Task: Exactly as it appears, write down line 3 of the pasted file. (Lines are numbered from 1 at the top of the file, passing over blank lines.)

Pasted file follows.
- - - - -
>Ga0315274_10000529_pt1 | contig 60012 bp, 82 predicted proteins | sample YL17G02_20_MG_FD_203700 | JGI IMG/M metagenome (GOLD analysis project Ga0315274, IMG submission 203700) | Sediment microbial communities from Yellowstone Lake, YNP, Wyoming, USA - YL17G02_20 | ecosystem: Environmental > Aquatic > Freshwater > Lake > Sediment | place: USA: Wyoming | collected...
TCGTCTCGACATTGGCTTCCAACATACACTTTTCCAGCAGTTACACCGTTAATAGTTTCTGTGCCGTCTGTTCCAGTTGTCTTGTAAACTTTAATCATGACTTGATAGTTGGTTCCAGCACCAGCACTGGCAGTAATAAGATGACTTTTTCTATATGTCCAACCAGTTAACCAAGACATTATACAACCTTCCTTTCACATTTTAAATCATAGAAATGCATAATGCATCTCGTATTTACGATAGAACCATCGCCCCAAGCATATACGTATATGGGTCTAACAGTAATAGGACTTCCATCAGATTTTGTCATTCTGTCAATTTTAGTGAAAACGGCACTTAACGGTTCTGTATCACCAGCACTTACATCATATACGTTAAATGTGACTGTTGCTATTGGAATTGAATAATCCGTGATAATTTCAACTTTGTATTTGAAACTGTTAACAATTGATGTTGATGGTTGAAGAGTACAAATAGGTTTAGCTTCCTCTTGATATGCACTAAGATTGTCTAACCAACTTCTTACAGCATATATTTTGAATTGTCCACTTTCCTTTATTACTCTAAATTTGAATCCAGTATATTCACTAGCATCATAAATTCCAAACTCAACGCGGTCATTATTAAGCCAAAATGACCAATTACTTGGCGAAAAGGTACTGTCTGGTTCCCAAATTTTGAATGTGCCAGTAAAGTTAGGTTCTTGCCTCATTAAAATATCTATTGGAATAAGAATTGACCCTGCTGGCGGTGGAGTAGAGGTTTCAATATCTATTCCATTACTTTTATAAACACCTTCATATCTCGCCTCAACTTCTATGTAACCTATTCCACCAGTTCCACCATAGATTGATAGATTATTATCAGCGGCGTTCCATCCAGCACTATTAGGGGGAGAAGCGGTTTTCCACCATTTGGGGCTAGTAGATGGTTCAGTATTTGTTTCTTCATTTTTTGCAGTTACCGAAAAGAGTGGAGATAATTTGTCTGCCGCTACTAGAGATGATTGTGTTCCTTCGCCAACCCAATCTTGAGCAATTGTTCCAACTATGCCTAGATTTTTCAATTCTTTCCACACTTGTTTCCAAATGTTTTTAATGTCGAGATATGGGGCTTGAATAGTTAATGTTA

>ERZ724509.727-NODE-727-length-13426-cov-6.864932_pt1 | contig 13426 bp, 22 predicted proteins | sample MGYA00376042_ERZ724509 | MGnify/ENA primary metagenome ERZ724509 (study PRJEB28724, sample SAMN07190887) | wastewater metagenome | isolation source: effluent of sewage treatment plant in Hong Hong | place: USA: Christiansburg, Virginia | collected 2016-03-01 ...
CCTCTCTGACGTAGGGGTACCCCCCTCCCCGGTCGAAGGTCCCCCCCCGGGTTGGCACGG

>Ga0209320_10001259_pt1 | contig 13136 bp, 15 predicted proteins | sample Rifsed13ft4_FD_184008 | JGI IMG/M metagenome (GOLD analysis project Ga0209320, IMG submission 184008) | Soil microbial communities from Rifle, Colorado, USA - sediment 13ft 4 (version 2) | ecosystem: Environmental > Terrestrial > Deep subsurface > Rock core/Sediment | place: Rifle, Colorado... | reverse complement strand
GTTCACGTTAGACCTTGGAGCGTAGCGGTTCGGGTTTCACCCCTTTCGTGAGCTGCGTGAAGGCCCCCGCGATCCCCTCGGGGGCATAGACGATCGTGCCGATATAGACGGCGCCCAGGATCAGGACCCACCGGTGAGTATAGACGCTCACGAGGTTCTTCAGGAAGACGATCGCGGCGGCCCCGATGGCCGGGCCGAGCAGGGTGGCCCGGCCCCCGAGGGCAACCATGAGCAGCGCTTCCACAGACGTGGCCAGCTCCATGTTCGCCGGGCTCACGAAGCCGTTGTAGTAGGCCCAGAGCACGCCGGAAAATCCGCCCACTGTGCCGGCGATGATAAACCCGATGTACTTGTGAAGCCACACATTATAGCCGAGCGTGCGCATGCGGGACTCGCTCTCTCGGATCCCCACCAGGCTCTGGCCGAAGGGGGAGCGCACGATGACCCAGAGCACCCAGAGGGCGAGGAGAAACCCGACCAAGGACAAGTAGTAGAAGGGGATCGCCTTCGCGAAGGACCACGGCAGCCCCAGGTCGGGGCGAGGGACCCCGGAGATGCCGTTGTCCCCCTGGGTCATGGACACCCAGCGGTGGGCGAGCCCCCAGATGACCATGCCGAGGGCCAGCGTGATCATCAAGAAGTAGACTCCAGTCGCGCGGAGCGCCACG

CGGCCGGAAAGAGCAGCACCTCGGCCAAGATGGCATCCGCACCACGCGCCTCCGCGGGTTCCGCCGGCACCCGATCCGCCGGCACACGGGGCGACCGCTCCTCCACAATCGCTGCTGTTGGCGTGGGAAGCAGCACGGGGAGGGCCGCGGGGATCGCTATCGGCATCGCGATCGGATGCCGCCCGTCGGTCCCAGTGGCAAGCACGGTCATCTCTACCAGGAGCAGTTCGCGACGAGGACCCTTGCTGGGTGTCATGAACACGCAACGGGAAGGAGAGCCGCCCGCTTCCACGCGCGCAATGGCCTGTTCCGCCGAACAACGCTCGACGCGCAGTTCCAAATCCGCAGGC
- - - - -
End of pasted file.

>ERZ724509.727-NODE-727-length-13426-cov-6.864932_pt1 | contig 13426 bp, 22 predicted proteins | sample MGYA00376042_ERZ724509 | MGnify/ENA primary metagenome ERZ724509 (study PRJEB28724, sample SAMN07190887) | wastewater metagenome | isolation source: effluent of sewage treatment plant in Hong Hong | place: USA: Christiansburg, Virginia | collected 2016-03-01 ...